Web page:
Cathedral of our Lady Antwerp
For more than a thousand years in Antwerp, people have honoured and revered Our Blessed Lady, who is the patroness of both the city and the Cathedral. From the 9th through the 12th Century, where the cathedral now stands, there was a small Chapel of Our Lady, which in 1124 acquired the status of parish church. In the course of the 12th Century, a larger, Romanesque church replaced it. From wall and foundation remains, it appears that it was 80 meters long and 42 meters wide and that it must have looked more or less like the St. Maria im Kapitol in Cologne.
In 1352, the construction was begun for a new church, which would become the largest Gothic church in the Netherlands. Originally it was the intention to provide the church with two towers of equal height.
In 1521, after nearly 170 years, the Church of Our Lady was completed. After the new church was gutted by fire in large part during the night of the 5-6th of October 1533, all energy and means went to its reconstruction. The completion of the second tower was delayed, which in fact led to its abandonment. Moreover, only in 1559 was it made the Diocese church of Antwerp and thus a cathedral, though again it lost this title from 1801 until 1961 because the Diocese was dissolved during this period. As an architectural work, constructed primarily of raw and white natural stone, the Cathedral of Our Lady is an impressive example of Brabant Gothic. Belonging to the most important characteristics of it are a decorative integration of architectural and sculptural art, a sober and open interior architecture that is based upon a complex construction, spatial and vertical effects, and a subtle play of light and shadow. The church has a high northern tower and a lower southern one, an octagonal lantern, or crossing tower, with an onion-shaped top, seven aisles, a crossing aisle, a choir, an ambulatory choir and five choir chapels and six side-oriented chapels. A century was spent on the construction of the northern tower, by which its style evolves from a robust High Gothic one below to a refined Late Gothic above. The lower portions are heavy and square, with very few ornaments, while higher up the tower is increasingly more richly decorated and airy. The spire looks like stone lacework.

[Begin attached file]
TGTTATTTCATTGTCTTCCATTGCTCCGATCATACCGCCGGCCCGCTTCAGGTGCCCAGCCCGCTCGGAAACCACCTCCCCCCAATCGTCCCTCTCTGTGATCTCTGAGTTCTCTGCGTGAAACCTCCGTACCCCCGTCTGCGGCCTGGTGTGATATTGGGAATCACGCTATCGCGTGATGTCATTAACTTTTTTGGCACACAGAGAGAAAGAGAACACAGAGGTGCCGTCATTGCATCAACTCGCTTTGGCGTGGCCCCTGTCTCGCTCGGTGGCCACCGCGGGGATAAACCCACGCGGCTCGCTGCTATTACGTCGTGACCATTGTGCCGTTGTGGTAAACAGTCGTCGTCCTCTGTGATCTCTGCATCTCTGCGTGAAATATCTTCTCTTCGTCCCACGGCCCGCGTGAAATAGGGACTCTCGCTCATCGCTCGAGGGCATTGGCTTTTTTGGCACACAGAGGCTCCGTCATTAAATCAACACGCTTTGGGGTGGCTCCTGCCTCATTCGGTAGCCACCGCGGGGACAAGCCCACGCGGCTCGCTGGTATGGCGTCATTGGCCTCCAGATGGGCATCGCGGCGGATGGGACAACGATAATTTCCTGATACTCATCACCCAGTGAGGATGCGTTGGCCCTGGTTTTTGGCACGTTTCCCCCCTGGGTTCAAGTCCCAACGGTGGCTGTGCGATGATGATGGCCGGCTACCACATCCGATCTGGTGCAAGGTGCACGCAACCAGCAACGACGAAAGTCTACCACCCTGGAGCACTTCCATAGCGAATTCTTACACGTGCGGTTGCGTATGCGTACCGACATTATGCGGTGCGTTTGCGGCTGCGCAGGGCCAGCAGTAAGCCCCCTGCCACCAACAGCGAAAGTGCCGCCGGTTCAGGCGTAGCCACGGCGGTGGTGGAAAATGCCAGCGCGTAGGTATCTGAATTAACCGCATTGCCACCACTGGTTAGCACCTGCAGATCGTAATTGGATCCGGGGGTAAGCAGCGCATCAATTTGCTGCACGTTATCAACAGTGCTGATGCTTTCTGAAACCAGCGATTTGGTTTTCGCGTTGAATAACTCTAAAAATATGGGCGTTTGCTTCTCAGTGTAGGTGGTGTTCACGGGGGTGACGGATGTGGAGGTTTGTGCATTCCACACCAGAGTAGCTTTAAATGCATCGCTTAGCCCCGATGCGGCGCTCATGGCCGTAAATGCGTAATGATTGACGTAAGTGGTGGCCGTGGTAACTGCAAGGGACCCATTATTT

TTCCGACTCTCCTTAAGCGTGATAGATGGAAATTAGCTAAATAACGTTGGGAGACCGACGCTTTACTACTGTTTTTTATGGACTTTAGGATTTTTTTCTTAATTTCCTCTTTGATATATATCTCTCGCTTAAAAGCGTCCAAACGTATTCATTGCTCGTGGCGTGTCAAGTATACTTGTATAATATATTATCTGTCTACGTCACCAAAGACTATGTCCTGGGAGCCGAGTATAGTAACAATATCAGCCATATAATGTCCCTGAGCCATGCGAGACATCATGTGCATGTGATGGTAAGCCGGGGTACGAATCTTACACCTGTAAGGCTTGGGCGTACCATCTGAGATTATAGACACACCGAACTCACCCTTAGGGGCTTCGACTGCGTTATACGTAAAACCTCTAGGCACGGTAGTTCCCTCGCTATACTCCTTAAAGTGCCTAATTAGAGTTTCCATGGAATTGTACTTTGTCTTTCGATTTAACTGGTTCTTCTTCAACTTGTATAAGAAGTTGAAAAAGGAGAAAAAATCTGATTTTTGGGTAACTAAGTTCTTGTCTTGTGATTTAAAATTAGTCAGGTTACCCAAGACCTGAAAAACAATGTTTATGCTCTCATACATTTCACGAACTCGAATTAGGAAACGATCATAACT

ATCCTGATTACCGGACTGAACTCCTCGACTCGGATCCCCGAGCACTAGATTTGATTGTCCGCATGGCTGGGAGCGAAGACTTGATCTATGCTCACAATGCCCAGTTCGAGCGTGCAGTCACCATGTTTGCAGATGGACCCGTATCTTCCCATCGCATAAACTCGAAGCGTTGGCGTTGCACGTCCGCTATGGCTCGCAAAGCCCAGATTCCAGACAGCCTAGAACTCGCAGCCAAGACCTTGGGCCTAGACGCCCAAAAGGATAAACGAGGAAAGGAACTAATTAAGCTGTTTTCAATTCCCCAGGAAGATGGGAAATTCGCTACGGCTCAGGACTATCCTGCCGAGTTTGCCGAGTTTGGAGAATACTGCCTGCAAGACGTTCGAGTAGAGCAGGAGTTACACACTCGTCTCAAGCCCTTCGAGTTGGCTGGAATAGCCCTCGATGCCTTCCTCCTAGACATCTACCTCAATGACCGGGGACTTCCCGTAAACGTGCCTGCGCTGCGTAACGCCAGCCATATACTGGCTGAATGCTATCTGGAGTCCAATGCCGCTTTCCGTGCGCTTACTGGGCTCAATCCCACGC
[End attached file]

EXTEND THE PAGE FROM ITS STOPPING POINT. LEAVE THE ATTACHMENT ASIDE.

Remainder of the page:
The fire of 1533 is by far not the only disaster by which the cathedral was troubled. Merely 33 years later, during the Iconoclasm of 20 August 1566, the Protestants destroyed a large part of the precious interior. In 1581, when Antwerp came under Protestant rule, again a number of art treasures and furniture were destroyed, removed or sold. Only after 1585 with the restitution of the Roman Catholic authority did peace return. Two centuries later another disaster struck. In 1794, the French revolutionaries took over our regions, by which the Cathedral of Our Lady was plundered and severely damaged. Around 1798 the French even toyed with the idea of leveling the building. However, after each blow, the Cathedral knew how to restore itself. In 1816 various important works of art, amongst which three masterpieces by Rubens, returned from Paris. Spread out over the 19th Century the church was completely restored and refurbished. Between 1965 and 1993 a complete restoration once again took place.
In the Cathedral of Our Lady four masterpieces by Peter Paul Rubens are to be found: The Raising of the Cross (1609-1610), Triptych with the Resurrection of Christ (1611-1612), Descent from the Cross (1611-1614) and Assumption of the Virgin (1625-1626). Throughout the Cathedral several works by Baroque artists such as Otto van Veen, Maerten de Vos, Hendrick van Balen I, Cornelis Schut I and Artus Quellinus II are to be found.
Eight monumental altarpieces from the collection of the Royal Museum of Fine Arts Antwerp (KMSKA) are the showpieces of the exhibition Reunion. From Quinten Metsijs to Peter Paul Rubens. Masterpieces from the Royal Museum reunited in the Cathedral in the Antwerp Cathedral of Our Lady. The exhibition was supposed to end in November 2009 but it has been extended until the reopening of the KMSKA in 2017.
CC BY (Creative Commons 4.0)